Reactive type ink is the most common used ink for the textile industry today as it is used for home textile and fashion fabrics. It is mainly used for Cotton fabrics. Acid inks are used for sportswear made from Nylon and Lycra fabric type and disperse ink type is used for polyester fabrics for home décor and flag printing.
In addition, different pre and post treatment equipment are required for different types of inks. Acid and reactive inks require a wet post-treatment and the printed fabrics need to undergo several steaming, washing and drying steps. On the other hand, pigmented and disperse inks require a dry-post treatment as they need a heat fixation process before using the fabrics.
This factor limits the flexibility of a single print house to provide numerous types of services. Moreover, print shops tend to focus only on one single process line as each type requires a different technical experience and usually they specialize in one type of fabric printing. Secondly, traditional digital textile printing requires pre and post treatment to the fabrics to maintain rub resistance and long term wash durability. These limitations effect the cost effectiveness of short-run textile printing as the need to have different types of inks and printers and different types of pre and post-treatment are time consuming and more expensive.
Digital textile technology offers today a complex printing process. There are specific inks, specific treatments and machinery needed for different types of fabrics. With current types of inks, different types of fabrics such as cotton, nylon, polyester and viscose cannot all be printed using the same printing process.
There are many digital printing technology issues that will determine the future of the textile printing market. These involve print speed, resolution/drop size and configuration, ink performance, substrate handling, colour control and colour matching, wash and wear fastness and fixing and curing. The biggest player that will no doubt be the main influencer in this emerging market is the ink and it could hold the solution for simplifying the complexity of digital textile printing.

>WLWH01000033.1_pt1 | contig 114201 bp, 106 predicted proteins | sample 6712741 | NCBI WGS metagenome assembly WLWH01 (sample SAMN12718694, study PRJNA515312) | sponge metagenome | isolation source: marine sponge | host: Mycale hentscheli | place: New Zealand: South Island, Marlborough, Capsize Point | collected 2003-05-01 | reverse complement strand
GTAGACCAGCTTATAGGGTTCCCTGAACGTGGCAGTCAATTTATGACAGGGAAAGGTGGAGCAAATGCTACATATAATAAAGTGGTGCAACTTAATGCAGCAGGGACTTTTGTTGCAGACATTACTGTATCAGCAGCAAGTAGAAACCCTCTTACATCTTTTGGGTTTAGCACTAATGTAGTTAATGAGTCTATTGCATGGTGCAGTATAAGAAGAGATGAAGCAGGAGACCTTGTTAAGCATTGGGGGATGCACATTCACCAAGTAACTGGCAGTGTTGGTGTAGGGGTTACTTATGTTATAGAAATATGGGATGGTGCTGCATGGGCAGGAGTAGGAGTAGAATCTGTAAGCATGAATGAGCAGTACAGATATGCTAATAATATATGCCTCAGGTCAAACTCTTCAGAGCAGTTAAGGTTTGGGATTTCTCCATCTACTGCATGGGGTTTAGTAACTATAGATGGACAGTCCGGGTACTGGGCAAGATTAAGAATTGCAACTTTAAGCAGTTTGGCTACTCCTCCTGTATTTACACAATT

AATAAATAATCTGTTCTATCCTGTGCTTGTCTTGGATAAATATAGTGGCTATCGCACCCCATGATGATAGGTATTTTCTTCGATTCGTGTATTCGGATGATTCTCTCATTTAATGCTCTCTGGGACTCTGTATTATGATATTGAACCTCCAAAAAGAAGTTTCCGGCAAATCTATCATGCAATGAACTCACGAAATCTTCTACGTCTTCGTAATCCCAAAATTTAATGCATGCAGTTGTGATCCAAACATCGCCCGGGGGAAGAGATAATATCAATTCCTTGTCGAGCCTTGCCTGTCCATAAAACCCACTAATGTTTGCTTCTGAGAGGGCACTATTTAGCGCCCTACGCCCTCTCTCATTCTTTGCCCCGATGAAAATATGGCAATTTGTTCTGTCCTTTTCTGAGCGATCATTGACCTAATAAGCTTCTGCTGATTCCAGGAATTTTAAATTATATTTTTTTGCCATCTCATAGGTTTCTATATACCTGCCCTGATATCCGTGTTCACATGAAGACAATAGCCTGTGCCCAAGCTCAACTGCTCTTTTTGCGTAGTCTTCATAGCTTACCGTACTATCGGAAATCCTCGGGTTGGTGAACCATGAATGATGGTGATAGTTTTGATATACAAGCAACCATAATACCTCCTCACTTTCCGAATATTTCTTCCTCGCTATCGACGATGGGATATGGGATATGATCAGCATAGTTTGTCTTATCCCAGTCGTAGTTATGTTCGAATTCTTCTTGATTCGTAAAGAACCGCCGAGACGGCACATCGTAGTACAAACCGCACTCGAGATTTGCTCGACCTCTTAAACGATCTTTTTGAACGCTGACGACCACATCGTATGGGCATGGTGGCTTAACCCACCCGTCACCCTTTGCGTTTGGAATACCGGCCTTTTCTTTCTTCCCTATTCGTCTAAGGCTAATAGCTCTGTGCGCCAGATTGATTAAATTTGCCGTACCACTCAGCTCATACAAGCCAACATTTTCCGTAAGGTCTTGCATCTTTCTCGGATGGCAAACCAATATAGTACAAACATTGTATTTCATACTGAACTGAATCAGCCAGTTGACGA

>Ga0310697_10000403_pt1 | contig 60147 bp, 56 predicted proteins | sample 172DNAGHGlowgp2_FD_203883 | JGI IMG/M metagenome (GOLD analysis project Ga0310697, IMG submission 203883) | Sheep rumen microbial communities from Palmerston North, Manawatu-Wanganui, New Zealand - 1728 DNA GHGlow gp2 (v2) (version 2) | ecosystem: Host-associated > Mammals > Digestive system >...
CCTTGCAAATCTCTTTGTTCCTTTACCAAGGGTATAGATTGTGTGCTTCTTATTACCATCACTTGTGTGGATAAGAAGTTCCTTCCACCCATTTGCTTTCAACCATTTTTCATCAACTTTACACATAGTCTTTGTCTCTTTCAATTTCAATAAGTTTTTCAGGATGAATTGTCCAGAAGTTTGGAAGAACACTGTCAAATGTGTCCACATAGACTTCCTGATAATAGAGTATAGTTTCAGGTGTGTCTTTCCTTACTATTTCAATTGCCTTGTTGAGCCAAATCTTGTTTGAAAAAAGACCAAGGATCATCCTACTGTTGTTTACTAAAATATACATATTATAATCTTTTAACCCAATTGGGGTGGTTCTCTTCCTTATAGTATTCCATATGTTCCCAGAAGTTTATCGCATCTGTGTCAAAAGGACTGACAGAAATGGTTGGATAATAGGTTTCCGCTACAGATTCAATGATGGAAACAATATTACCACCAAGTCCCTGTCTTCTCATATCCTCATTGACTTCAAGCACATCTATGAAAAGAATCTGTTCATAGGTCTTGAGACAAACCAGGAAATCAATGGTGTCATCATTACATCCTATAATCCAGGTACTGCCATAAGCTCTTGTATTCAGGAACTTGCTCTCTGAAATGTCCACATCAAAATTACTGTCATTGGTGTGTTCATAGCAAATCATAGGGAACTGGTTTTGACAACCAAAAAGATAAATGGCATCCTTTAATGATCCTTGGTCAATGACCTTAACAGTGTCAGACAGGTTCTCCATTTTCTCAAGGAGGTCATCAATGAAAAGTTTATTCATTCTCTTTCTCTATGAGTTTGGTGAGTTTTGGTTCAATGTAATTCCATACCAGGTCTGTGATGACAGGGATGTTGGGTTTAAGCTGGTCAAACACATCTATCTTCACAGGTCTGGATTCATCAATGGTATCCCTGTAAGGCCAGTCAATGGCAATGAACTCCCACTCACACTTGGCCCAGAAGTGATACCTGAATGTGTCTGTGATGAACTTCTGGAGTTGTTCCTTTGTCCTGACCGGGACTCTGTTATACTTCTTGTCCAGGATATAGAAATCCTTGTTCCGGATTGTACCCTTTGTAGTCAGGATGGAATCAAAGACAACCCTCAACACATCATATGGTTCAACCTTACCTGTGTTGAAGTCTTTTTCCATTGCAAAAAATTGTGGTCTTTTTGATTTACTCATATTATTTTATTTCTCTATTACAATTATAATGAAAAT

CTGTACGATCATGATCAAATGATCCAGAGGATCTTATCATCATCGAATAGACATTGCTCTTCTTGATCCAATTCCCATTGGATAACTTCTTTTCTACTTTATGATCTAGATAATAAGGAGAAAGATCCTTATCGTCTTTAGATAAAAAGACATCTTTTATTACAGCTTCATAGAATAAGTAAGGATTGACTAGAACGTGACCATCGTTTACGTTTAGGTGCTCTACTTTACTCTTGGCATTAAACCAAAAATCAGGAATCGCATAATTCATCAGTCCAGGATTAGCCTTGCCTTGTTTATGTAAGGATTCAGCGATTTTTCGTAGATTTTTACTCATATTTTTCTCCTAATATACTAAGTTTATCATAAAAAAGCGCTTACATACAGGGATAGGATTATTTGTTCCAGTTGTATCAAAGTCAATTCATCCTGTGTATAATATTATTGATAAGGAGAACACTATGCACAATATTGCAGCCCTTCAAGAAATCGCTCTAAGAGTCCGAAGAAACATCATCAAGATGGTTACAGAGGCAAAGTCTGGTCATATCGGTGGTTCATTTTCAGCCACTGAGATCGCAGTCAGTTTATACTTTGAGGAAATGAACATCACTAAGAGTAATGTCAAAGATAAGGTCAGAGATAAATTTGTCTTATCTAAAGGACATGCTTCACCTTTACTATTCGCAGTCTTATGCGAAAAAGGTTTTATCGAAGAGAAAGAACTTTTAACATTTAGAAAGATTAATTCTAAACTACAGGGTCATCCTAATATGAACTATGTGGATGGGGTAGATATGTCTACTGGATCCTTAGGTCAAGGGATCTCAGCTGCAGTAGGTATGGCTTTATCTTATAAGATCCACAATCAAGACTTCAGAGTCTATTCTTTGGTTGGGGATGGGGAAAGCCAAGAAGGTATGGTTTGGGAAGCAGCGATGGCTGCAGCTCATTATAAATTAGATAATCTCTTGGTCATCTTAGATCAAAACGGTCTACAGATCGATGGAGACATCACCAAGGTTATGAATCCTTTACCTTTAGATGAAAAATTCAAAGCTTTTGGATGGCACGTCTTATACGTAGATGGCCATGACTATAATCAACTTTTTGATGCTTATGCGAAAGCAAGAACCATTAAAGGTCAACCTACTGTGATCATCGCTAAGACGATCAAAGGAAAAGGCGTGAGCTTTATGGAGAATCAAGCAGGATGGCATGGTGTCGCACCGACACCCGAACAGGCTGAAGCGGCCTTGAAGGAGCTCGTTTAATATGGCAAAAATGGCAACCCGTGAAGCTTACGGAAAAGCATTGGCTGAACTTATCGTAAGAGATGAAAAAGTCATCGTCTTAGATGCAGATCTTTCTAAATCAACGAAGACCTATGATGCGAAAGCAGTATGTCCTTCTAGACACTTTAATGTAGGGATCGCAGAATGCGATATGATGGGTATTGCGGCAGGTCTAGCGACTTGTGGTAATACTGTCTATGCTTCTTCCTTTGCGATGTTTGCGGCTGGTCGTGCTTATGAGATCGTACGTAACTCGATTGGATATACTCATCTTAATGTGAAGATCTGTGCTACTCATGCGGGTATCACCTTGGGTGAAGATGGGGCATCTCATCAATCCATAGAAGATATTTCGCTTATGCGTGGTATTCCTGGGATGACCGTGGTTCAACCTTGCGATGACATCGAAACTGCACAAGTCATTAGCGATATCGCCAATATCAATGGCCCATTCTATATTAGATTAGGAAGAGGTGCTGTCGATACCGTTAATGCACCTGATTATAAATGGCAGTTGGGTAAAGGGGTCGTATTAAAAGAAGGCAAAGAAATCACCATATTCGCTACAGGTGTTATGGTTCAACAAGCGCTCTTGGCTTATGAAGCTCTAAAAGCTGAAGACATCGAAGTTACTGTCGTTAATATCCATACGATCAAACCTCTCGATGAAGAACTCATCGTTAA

Today, the choice of the fabric type dictates the choice of ink. There are different types of inks used for different types of fabrics and applications. Furthermore, each fabric type requires different pre and post treatment equipment.
There are key advantages for running a digital textile printing business. Cost reduction, eco-friendly solutions and short run production with mass customisation are among the main features that digital textile printing brings. Is the technology at a tipping point where a simple modification is needed in order to meet the textile market demand?
The next phase in digital textile printing will depend on formulating a new concept in the printing process to allow print shops to be synchronized with the market trends and offer printing solutions on all available fabrics under one simple production line.